allclassical probabilities can ultimately traced down to the quantum wave function. And indeed, that this reasoning provides the only sensible basis for talking about probabilities at all! (David mentions that Lev Vaidman seems to disagree, so it’s not uncontroversial by any means.) They are both, in other words, firmly anti-Bayesian in their view on probability. A good Bayesian thinks that probabilities are always statements about our fundamental ignorance concerning what is “really” going on. Albrecht and Deutsch would argue that’s not true, probabilities are ultimately always statements about the wave function of the universe. If they’re right — and again, it looks plausible, but I need to think about it more — then QM effects are indeed of crucial importance in accounting for our inability to predict the future in the everyday world.

* I should say something about chaos, which always comes up in these discussions. In classical mechanics, even when the underlying model is perfectly deterministic, it can often be the case that a small uncertainty in our knowledge of the initial state can lead to large uncertainty in the future/past evolution. (E.g. for the tumbling of Hyperion.) This is sometimes brought up as if it causes problems for determinism: “since tiny mistakes propagate, you couldn’t realistically predict the future anyway.” This is about as irrelevant as it is possible to be irrelevant. The Laplacian viewpoint was always that if you had

perfectinformation, you could predict the past and future. But that was always a statement of principle, not of practice. Of course, in practice, you have nowhere near enough information to make the kinds of calculation that Laplace’s vast intellect likes to do. That was perfectly obvious long before the advent of chaos theory. The correct statement is “in a classical deterministic system, with perfect information and arbitrary computing power you can predict the future in principle, but not in practice,” and that statement is completely unaltered by an understanding of chaos.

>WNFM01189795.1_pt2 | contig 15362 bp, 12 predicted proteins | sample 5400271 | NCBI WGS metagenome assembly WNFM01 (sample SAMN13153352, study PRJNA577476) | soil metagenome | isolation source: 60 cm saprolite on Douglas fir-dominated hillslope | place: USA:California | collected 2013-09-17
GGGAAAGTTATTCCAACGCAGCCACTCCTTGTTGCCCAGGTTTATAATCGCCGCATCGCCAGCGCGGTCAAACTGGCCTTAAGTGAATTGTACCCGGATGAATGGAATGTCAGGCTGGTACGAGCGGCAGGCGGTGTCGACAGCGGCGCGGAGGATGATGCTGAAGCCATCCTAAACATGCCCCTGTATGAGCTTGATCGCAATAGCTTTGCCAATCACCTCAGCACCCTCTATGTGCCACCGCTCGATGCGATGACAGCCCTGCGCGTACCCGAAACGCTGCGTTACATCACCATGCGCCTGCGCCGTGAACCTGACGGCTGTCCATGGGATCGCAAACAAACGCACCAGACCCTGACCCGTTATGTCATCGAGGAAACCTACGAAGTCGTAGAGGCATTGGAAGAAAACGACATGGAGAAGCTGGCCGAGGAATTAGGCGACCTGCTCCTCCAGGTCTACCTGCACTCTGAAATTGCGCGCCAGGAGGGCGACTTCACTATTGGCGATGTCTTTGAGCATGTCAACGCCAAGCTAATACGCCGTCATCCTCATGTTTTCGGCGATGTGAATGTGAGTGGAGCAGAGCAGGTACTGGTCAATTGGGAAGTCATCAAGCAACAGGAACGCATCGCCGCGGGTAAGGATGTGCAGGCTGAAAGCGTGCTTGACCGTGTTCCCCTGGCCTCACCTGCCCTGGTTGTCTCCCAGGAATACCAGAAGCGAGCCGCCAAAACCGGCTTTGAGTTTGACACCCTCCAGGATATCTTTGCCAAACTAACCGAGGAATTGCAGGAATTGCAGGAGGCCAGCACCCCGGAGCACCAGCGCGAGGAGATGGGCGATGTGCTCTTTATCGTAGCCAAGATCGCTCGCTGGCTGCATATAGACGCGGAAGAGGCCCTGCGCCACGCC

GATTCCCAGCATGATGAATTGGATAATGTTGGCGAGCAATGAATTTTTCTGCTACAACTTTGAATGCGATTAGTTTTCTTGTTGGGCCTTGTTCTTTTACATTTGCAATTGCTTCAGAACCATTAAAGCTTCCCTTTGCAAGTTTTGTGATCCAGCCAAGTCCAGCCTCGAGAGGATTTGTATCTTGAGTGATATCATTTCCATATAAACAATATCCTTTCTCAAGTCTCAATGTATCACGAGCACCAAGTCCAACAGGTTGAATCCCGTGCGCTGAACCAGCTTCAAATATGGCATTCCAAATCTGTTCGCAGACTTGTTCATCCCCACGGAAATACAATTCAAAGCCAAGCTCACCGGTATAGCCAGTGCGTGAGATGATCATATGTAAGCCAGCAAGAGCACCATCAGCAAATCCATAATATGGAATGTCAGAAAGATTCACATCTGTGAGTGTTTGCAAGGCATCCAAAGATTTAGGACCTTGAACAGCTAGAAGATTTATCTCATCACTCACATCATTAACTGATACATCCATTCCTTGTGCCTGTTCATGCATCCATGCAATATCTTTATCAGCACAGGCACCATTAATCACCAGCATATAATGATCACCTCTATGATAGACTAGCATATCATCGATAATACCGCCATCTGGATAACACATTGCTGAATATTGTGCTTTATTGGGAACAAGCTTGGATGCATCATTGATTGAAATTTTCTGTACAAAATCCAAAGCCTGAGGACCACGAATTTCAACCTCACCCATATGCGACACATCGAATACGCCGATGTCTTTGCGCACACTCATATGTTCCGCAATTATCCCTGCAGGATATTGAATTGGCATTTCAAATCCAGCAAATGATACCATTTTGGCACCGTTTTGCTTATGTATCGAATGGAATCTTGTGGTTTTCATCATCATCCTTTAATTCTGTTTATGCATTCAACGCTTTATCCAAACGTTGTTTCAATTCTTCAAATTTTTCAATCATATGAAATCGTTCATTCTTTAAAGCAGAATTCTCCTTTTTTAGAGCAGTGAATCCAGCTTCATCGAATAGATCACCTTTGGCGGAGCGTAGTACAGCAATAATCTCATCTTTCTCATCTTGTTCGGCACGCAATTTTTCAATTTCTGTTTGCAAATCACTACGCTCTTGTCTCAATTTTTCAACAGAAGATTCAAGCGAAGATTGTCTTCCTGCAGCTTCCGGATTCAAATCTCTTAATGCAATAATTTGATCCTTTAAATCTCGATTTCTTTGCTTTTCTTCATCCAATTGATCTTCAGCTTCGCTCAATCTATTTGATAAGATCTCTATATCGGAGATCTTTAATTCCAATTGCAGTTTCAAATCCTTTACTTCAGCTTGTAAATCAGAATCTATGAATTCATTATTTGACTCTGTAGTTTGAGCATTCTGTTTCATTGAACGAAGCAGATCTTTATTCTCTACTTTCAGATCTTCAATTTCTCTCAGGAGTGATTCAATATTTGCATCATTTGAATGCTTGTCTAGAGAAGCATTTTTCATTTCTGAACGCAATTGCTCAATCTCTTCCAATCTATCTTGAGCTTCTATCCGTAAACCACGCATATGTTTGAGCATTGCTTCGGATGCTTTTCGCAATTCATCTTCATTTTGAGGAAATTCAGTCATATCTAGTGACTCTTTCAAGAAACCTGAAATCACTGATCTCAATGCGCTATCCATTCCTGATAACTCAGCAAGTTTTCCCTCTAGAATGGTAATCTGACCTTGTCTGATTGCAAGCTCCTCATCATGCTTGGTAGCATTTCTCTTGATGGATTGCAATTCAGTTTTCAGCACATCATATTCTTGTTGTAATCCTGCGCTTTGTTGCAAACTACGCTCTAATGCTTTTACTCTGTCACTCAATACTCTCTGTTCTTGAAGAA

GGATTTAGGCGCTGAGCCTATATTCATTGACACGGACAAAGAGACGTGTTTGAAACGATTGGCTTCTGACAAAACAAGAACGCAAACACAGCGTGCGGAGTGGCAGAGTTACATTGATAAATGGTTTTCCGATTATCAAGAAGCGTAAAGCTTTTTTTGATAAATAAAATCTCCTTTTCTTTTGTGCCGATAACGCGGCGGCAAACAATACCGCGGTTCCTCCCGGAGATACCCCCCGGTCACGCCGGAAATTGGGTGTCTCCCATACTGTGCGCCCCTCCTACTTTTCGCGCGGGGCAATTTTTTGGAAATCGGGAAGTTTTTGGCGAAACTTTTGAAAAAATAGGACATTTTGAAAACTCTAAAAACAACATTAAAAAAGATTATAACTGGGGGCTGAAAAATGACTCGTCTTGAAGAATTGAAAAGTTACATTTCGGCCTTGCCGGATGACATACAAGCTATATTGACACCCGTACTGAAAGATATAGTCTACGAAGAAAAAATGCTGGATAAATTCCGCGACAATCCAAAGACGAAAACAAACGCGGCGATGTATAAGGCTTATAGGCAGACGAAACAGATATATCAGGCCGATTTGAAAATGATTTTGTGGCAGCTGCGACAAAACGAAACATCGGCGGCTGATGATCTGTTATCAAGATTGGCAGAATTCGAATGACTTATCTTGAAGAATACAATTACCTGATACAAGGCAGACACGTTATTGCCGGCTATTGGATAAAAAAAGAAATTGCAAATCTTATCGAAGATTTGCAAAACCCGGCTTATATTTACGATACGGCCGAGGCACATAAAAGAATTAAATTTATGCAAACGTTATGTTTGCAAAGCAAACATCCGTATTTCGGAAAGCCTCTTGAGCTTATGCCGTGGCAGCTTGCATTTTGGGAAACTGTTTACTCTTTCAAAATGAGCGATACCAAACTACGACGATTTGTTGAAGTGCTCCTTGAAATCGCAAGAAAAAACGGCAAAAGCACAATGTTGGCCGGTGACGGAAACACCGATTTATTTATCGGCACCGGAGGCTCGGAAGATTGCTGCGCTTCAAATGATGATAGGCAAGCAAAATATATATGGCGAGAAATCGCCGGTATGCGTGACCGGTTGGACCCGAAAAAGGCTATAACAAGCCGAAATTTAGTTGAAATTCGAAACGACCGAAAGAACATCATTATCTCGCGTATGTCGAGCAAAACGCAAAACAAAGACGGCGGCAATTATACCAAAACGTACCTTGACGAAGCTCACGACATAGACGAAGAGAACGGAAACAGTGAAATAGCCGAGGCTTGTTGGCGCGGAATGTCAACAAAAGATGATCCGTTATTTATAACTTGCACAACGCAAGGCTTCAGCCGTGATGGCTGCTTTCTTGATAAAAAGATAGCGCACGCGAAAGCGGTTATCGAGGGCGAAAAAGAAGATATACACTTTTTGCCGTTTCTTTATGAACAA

So where does that leave us? My personal suspicion is that the ultimate laws of physics will embody something like the many-worlds philosophy: the underlying laws are perfectly deterministic, but what happens along any specific history is irreducibly probabilistic. (In a better understanding of quantum gravity, our notion of “time” might be altered, and therefore our notion of “determinism” might be affected; but I suspect that there will still be some underlying equations that are rigidly obeyed.) But that’s just a suspicion, not anything worth taking to the bank. For everyday-life purposes, we can’t get around the fact that quantum mechanics makes it impossible to predict the future robustly.

Of course, this is all utterly irrelevant for questions of free will. (I’m sure Massimo knows this, but he didn’t discuss it in his blog post.) We can imagine four different possibilities: determinism + free will, indeterminism + free will, determinism + no free will, and indeterminism + no free will. All of these are logically possible, and in fact beliefs that some people actually hold! Bringing determinism into discussions of free will is a red herring.

It matters, of course, how one defines “free will.” The usual strategy in these discussions is to pick your own definition, and then argue on that basis, no matter what definition is being used by the person you’re arguing with. It’s not a strategy that advances human knowledge, but it makes for an endless string of debates.

A better question is, if we choose to think of human beings as collections of atoms and particles evolving according to the laws of physics, is such a description accurate and complete? Or is there something about human consciousness — some strong sense of “free will” — that allows us to deviate from the predictions that such a purely mechanistic model would make?